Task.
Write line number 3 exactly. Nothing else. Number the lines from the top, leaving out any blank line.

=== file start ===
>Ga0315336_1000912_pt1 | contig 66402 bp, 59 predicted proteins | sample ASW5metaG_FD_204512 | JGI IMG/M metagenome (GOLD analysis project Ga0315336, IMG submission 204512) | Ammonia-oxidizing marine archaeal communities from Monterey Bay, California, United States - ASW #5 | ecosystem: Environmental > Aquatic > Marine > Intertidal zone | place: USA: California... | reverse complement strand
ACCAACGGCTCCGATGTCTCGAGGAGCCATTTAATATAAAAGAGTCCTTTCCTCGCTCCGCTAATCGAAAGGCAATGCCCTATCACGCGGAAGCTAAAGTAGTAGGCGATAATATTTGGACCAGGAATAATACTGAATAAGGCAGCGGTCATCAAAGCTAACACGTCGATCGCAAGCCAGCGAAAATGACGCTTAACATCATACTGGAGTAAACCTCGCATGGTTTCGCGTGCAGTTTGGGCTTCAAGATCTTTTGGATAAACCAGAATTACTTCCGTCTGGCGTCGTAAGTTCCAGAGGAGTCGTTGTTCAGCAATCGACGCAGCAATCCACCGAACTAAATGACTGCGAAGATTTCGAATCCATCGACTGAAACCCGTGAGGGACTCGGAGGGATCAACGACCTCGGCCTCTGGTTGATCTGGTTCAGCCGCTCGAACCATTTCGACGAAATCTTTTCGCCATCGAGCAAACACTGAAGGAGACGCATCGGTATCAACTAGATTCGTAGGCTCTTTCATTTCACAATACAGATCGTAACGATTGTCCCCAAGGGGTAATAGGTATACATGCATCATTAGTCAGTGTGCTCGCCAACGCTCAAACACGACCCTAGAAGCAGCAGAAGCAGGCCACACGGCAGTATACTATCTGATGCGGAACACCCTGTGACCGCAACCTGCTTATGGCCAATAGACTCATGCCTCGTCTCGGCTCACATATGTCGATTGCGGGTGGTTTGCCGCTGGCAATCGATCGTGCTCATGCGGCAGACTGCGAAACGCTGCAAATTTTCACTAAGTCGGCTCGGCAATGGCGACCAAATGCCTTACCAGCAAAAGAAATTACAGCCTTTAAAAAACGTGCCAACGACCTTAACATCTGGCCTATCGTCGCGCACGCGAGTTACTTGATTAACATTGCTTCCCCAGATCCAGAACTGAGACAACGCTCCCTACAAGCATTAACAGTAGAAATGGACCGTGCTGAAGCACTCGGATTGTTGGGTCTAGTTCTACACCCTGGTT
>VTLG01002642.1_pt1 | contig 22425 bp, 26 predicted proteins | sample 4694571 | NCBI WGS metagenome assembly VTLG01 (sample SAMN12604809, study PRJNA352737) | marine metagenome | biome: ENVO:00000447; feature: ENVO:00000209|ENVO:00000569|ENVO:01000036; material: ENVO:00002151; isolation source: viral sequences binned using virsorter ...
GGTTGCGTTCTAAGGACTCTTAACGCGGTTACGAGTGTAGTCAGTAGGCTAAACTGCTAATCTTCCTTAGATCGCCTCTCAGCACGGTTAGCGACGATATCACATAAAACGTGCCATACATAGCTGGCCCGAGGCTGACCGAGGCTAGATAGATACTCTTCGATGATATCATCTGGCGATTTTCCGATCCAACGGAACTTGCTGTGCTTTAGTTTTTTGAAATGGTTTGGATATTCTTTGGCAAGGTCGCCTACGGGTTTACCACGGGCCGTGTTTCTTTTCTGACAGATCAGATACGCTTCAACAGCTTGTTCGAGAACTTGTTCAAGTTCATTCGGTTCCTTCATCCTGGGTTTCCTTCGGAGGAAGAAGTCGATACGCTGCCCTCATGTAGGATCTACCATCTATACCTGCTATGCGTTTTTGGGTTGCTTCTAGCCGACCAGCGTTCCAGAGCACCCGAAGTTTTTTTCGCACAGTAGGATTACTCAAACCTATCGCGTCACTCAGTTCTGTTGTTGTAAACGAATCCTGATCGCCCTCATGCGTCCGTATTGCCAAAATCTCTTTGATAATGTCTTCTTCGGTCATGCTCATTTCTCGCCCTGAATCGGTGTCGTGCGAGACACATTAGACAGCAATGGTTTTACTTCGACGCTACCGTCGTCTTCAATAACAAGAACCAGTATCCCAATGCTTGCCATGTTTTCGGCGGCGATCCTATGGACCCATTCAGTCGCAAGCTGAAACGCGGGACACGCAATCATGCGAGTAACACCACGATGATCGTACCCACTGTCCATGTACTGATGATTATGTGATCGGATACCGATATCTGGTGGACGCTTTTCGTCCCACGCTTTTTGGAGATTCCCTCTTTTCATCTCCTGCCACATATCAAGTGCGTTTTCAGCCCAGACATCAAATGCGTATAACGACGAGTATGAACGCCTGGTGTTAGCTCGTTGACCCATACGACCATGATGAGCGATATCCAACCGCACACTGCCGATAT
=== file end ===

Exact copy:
>VTLG01002642.1_pt1 | contig 22425 bp, 26 predicted proteins | sample 4694571 | NCBI WGS metagenome assembly VTLG01 (sample SAMN12604809, study PRJNA352737) | marine metagenome | biome: ENVO:00000447; feature: ENVO:00000209|ENVO:00000569|ENVO:01000036; material: ENVO:00002151; isolation source: viral sequences binned using virsorter ...